- Sign up for Pathmind
- Download and install the Pathmind Helper
- Download AnyLogic
- Download the tutorial files
Manufacturers optimize their delivery tactics to maximize profit and minimize product wait times.
When networks of manufacturing facilities and distributors are spread across a large area, they sometimes struggle to manage deliveries. They use simulation models to explore cost-effective ways to adjust deliveries. In those simulations, reinforcement learning can surface the best possible routes and decisions quickly.
The base simulation for the model used in this tutorial is publicly available on AnyLogic Cloud. It has been modified by the Accenture Applied Intelligence team to showcase reinforcement learning using Pathmind.
In the model, cities are shown in a region of Europe. The model uses AnyLogic’s GIS elements to place agents in the correct locations, which are provided by an Excel spreadsheet. These features also allow the delivery trucks to move along real roads.
The model includes three manufacturing centers and fifteen distributors in various locations. Each manufacturing center houses a fleet of three delivery trucks.
Within the distributor agent, a `generateDemand` Event creates orders. These orders consist of a random quantity of goods of between 500 and 1000 units, and they occur randomly every 1 to 2 days. Once an order is received, the reinforcement learning agent will determine which manufacturer can fulfill the order most quickly.
Determining which manufacturer should handle an order depends on several time-dependent factors. The manufacturer will not send out an order, for example, if it does not have enough inventory in stock to fulfill it. The added time needed to produce more inventory is determined by the production processing diagram and order processing flow chart within the ManufacturingCenter agent. This is the key bottleneck solved by reinforcement learning.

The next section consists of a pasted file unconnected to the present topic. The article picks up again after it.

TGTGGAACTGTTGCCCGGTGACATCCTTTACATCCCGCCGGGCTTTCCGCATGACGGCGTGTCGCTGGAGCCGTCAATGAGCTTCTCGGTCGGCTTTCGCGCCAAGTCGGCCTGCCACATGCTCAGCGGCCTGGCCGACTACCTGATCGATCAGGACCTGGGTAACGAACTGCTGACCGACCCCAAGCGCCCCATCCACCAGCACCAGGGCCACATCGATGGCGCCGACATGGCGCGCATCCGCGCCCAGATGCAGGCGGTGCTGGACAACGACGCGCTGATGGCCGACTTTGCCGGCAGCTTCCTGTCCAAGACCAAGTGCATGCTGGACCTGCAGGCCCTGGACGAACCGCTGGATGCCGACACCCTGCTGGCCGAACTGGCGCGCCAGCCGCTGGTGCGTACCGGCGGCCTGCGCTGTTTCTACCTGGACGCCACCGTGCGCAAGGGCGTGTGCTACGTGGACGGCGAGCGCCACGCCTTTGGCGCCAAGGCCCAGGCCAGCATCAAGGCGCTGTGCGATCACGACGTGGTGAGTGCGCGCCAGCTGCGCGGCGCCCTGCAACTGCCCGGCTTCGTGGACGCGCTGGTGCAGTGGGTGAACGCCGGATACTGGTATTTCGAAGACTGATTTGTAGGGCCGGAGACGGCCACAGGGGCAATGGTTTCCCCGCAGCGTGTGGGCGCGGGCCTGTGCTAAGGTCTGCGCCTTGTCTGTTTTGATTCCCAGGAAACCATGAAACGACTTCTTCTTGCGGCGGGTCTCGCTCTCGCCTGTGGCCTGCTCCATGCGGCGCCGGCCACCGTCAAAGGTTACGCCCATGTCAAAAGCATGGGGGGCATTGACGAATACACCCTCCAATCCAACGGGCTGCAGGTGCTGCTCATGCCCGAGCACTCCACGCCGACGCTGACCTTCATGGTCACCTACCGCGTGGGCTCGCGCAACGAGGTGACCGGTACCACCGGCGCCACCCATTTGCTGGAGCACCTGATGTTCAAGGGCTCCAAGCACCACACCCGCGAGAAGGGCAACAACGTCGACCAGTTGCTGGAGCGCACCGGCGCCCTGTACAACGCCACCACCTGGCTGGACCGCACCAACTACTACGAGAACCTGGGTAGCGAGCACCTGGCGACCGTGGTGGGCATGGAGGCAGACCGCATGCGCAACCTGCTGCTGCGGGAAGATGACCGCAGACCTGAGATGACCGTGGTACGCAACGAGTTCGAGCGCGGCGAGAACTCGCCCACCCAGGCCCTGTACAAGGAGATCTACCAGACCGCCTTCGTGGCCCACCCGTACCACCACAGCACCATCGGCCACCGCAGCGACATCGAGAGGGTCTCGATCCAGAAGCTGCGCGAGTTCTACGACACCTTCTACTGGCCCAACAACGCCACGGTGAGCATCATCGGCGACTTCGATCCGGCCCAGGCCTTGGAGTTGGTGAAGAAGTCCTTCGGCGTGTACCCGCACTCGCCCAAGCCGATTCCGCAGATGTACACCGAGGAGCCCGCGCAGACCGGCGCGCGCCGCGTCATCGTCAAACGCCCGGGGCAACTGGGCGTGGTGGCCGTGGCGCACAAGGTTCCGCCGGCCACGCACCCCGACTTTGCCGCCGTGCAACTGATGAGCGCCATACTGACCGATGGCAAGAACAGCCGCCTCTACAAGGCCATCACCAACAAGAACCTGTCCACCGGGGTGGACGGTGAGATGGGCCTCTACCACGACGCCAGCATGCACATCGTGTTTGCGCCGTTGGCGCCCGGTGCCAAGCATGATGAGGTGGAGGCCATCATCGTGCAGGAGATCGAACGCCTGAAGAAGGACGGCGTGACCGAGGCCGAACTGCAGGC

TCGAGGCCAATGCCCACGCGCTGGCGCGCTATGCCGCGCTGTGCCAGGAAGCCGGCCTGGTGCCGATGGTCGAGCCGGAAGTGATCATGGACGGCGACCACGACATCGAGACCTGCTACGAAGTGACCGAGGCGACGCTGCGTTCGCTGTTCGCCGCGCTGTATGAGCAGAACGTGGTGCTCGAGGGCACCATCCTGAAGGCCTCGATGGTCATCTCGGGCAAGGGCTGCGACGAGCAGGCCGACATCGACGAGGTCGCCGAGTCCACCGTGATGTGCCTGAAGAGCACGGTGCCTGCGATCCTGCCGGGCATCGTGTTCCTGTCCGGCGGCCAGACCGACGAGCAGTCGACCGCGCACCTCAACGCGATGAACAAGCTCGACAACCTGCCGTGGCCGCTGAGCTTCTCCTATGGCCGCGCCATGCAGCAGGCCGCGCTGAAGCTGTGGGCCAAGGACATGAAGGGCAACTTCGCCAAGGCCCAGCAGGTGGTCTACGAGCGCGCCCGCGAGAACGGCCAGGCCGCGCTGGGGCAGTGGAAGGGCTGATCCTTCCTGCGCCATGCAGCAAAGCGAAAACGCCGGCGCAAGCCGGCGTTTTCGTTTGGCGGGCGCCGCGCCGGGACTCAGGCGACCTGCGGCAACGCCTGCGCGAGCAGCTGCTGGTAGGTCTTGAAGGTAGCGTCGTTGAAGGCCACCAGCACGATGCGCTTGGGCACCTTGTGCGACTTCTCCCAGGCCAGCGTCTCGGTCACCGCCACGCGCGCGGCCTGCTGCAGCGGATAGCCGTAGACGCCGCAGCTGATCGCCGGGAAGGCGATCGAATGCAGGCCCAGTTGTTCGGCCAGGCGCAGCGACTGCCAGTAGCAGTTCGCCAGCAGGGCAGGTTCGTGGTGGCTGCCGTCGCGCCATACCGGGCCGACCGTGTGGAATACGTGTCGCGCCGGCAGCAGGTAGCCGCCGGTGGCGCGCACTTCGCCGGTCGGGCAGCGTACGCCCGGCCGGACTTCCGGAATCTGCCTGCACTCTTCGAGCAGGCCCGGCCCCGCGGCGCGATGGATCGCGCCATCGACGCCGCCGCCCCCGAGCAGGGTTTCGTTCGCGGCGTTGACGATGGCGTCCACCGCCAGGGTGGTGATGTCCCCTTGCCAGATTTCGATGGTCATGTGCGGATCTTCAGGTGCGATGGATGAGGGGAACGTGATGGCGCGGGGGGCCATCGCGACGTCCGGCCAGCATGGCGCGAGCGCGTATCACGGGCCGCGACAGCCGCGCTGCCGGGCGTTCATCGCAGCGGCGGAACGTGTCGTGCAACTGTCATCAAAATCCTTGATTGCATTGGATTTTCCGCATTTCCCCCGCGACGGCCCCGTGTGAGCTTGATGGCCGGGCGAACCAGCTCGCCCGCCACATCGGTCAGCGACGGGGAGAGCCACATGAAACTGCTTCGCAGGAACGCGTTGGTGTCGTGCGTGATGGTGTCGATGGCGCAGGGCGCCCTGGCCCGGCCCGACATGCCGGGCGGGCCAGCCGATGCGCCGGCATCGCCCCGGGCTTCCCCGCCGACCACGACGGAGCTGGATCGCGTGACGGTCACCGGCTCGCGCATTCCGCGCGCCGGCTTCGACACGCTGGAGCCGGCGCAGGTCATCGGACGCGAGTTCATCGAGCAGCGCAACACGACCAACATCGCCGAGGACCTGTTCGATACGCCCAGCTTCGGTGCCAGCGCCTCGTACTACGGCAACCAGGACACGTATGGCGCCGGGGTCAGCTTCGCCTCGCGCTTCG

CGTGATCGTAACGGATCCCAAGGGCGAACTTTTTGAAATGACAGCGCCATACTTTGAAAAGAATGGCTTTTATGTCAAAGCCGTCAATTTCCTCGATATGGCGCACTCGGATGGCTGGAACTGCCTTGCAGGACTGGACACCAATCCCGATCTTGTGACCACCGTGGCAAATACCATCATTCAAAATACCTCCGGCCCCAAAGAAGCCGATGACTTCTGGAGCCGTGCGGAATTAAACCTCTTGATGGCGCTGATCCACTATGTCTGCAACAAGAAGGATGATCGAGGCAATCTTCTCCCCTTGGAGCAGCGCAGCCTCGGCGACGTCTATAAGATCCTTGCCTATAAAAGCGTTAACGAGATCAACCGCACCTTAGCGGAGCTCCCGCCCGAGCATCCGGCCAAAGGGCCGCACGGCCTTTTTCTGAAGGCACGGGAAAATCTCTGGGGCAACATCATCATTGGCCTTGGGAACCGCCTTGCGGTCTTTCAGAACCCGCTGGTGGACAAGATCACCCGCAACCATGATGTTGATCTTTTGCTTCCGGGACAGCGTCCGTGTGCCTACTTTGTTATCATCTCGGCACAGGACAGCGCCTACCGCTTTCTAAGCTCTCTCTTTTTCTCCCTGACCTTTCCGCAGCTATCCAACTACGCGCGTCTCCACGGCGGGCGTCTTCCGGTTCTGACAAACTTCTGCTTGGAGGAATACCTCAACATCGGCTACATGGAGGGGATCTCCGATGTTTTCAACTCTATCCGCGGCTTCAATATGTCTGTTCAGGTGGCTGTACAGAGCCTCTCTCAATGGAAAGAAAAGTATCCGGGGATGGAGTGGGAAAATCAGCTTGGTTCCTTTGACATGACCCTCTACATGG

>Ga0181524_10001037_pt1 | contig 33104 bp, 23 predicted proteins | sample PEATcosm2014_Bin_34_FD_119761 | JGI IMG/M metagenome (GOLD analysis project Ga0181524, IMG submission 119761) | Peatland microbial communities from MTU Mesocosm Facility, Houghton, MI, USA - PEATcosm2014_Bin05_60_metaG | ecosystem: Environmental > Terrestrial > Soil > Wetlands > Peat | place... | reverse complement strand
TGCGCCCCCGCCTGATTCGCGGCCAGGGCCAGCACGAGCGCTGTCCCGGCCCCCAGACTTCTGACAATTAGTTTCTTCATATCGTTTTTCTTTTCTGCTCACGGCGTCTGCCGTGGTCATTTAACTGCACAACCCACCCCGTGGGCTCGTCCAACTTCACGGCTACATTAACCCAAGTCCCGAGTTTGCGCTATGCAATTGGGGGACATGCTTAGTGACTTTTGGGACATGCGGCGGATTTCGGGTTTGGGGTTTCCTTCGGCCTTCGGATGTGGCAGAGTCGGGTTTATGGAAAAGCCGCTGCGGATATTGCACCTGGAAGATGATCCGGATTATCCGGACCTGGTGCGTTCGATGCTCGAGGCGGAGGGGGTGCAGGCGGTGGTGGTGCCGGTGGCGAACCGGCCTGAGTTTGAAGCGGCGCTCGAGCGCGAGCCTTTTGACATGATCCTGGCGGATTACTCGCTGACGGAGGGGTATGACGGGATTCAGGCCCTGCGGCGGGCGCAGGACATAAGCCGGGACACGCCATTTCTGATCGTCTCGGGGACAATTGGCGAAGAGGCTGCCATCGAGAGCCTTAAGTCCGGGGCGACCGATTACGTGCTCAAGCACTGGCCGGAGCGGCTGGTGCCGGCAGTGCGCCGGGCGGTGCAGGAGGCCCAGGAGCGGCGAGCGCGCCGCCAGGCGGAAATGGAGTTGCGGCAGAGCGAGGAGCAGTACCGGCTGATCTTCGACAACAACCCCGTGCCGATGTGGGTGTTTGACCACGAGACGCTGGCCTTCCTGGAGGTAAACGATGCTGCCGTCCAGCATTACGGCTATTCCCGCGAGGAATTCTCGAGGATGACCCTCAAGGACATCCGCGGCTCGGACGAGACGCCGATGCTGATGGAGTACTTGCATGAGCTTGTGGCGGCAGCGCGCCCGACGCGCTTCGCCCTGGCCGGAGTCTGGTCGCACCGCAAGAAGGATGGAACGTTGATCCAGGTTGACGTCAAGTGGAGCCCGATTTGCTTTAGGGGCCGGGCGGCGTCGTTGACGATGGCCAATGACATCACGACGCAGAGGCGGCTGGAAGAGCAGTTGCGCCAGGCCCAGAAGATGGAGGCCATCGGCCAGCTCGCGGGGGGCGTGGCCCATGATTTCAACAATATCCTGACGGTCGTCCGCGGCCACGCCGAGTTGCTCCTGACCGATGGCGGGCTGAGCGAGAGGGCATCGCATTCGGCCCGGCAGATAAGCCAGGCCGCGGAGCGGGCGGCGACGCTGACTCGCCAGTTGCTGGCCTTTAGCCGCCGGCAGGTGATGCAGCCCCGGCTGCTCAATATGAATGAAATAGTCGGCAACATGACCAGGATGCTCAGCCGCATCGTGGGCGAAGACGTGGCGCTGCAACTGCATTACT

Another important factor that impact delivery time is the distance between the distributor and manufacturer. Sending a truck from a manufacturer that has the inventory to immediately fulfill an order may not be the fastest solution if it is many kilometers away from the distributor.
The model considers these factors and seeks to select the manufacturer that should fulfill an order while minimizing wait times and the distance driven. The best case scenario: the manufacturer nearest to the ordering distributor would have enough inventory in stock to complete the order, since that would result in minimal wait times for both production and travel.
Step 1 - Perform a run with random actions to check Pathmind Helper setup.
Go through the steps in the Pathmind Helper Setup guide to make sure that everything is working correctly. Completing this step will also demonstrate how the model performs using random actions instead of following a trained policy.
Step 2 - Examine the reinforcement learning elements.
Observations - Each of the three manufacturing centers are assigned an index: 0, 1, and 2. The observations function works through each of those to make the same observations at all three locations. Those observations include stock levels, total number of trucks, available trucks, and order amounts for each distributor.